Conclusions

This study shows that: (1) home advantage in soccer varies considerably worldwide when taking into account differences in crowd size; and (2) home advantage increases logarithmically with increasing crowd size and this trend is consistent across continents. Although crowd size plays a significant role in home advantage in soccer, other aspects of crowd support relating to geographic and cultural factors may also be important. Future research into home advantage could explore the effect of other crowd factors such as density and proximity.

References

Armatas, V., & Pollard, R. (2012). Home advantage in Greek football. European Journal of Sport Science, advance online publication.

Boyko, R. H., Boyko, A. R., & Boyko, M. G. (2007). Referee bias contributes to home ad-vantage in English Premiership football. Journal of Sports Sciences, 25, 1185-1194.

Buraimo, B., Forrest, D., & Simmons, R. (2010). The 12th man?: Refereeing bias in English and German soccer. Journal of the Royal Statistical Society (A), 173, 431-449.

Clarke, S. R., & Norman, J. M. (1995). Home ground advantage of individual clubs in English soccer. The Statistician, 44, 509-521.

Courneya, K. S., & Carron, A. V. (1992). The home advantage in sport competitions: A literature review. Journal of Sport and Exercise Psychology, 14, 28-39.

Garicano, L., Palacios-Huerta, I., & Prendergast, C. (2005). Favoritism under social pressure. The Review of Econimics and Statistics, 87, 208-216.

Goumas, C. (2012). Home advantage and referee bias in European football. European Journal of Sport Science, advance online publication.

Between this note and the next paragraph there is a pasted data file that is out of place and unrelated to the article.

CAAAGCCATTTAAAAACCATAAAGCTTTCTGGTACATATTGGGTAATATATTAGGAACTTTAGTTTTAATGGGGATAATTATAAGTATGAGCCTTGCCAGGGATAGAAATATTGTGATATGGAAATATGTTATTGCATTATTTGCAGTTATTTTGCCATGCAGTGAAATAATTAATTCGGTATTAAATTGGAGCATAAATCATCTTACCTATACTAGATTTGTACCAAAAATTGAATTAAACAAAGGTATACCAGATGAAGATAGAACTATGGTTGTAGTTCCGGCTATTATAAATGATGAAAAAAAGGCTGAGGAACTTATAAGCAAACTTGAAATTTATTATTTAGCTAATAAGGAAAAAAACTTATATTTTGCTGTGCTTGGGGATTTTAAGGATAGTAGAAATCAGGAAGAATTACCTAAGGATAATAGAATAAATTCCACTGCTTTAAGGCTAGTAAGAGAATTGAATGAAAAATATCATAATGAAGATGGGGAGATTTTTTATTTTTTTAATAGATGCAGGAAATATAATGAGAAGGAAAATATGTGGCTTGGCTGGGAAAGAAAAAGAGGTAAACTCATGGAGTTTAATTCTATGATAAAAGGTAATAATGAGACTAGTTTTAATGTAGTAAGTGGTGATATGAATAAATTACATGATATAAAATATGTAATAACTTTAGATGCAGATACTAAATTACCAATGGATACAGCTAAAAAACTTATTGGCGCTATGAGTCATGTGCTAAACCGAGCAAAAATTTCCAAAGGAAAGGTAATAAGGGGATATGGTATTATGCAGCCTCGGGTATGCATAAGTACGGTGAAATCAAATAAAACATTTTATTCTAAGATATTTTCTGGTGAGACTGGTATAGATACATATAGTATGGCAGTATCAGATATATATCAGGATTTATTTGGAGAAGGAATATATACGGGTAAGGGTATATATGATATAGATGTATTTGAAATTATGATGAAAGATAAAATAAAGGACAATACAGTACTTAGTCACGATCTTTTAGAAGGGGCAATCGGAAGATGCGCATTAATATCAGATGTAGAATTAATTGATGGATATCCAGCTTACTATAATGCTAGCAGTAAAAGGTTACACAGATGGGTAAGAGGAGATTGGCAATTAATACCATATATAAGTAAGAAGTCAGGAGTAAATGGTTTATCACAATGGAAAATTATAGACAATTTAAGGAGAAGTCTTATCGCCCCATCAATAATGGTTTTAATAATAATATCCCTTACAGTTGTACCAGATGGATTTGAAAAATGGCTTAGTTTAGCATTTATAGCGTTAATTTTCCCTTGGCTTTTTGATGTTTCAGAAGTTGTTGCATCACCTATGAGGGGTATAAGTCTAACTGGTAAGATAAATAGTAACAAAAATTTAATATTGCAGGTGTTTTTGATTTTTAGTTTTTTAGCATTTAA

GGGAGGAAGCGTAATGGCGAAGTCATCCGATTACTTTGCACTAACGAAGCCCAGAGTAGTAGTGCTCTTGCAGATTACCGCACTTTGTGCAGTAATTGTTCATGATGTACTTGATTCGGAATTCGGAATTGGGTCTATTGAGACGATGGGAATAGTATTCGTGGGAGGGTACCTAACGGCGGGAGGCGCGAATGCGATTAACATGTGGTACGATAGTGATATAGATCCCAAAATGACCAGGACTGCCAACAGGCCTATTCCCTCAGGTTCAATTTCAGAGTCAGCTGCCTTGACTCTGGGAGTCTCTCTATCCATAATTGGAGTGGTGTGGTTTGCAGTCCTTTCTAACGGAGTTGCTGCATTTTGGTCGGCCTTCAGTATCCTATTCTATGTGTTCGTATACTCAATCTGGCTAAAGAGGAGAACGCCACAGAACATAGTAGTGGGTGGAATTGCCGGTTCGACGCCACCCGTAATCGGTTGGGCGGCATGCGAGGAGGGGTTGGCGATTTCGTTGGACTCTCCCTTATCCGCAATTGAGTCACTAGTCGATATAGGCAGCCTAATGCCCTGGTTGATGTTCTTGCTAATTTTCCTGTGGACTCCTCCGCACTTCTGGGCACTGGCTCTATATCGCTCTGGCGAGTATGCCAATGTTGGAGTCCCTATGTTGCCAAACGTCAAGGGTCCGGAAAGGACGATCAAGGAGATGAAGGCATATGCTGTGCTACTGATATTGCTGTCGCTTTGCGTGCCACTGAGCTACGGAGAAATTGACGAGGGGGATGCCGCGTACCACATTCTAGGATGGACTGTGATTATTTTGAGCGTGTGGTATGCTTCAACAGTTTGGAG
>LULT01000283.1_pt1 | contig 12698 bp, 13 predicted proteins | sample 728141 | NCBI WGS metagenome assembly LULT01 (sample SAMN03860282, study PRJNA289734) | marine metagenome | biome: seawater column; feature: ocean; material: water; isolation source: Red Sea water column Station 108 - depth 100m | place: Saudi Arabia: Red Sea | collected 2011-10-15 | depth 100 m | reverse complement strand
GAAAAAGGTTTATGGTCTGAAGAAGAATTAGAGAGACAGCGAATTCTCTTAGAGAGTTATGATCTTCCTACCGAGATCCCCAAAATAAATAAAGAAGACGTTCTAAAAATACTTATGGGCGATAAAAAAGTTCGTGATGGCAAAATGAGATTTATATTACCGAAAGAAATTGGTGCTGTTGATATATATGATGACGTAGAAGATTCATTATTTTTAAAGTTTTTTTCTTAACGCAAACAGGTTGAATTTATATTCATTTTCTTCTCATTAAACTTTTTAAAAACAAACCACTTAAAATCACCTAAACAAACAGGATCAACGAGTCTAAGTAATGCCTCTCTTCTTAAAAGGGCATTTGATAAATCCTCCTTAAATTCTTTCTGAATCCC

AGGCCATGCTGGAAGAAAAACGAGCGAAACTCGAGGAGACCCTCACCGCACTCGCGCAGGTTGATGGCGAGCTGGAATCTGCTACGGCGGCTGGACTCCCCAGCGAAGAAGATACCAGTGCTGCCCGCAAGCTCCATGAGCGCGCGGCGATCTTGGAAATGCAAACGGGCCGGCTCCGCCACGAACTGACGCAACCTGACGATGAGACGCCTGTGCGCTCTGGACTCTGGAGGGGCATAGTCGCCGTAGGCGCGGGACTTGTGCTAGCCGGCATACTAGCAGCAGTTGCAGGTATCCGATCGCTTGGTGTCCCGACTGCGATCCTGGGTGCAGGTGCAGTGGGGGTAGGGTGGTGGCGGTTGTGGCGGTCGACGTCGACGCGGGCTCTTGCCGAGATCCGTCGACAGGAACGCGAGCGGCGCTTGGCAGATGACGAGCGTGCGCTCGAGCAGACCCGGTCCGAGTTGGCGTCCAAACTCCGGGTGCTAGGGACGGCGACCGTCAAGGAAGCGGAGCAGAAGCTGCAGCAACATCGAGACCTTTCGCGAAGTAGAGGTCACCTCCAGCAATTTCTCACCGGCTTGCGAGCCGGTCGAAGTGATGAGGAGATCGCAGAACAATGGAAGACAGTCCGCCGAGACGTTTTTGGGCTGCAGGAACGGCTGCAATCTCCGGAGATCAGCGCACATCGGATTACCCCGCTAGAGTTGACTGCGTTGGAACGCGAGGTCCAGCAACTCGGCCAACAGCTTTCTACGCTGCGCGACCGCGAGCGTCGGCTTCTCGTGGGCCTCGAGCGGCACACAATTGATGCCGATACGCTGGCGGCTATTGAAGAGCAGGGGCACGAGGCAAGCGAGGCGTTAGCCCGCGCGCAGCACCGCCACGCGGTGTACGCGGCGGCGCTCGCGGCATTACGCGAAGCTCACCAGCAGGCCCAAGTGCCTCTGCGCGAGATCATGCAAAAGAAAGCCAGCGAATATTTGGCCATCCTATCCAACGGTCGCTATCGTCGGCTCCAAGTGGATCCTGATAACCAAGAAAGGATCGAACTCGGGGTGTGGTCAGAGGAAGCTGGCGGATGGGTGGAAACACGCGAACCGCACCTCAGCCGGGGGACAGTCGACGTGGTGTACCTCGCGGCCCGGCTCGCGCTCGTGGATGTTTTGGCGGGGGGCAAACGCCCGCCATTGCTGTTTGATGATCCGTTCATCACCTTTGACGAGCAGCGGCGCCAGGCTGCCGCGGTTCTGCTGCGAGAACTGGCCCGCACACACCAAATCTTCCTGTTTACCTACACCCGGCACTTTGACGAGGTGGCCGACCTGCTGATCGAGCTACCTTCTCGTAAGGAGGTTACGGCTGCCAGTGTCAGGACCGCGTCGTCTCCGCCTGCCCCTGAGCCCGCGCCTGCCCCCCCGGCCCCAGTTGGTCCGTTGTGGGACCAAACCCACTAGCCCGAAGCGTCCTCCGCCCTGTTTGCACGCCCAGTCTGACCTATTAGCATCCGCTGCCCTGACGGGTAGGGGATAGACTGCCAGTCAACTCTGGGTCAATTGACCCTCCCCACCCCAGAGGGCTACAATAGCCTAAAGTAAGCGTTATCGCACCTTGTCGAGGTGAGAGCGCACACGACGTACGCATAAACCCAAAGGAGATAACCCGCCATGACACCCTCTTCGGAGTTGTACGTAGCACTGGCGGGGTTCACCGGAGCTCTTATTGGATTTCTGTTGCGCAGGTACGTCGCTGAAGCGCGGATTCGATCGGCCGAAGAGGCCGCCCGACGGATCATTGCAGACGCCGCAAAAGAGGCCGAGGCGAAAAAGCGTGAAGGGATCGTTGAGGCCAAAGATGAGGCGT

Liang, K. Y., & Zeger, S.L. (1986). Longitudinal data analysis using generalized linear models. Biometrika, 73, 13-22.

Nevill, A. M., Newell, S. M., & Gale, S. (1996). Factors associated with home advantage in English and Scottish soccer matches. Journal of Sports Sciences, 14, 181-186.

Nevill, A. M., & Holder, R. L. (1999). Home advantage in sport: An overview of studies on the advantage of playing at home. Sports Medicine, 28, 221-236.

Pollard, R. (1986). Home advantage in soccer: A retrospective analysis. Journal of Sports Sciences, 4, 237-248.

Pollard, R. (2006a). Worldwide regional variations in home advantage in association football. Journal of Sports Sciences, 24, 231-240.

Pollard, R. (2006b). Home advantage in soccer: Variations in its magnitude and a literature review of the inter-related factors associated with its existence. Journal of Sport Behavior, 29, 169-89.

Pollard, R. (2008). Home advantage in football: A current review of an unsolved puzzle. Open Sports Sciences Journal, 1, 12-14.

Pollard, R., & Gomez, M. A. (2009). Home advantage in football in South-West Europe: Long-term trends, regional variation, and team differences. European Journal of Sport Sciences, 9, 341-352.

Pollard, R., & Pollard G. (2005). Long-term trends in home advantage in professional team sports in North America and England (1876-2003). Journal of Sports Sciences, 23, 337-50.

STATA 11 (2009). StataCorp, USA.

Address correspondence to: Chris Goumas, School of Public Health, The University of Sydney, NSW 2006, Australia. E-mail: chris.goumas@sydney.edu.au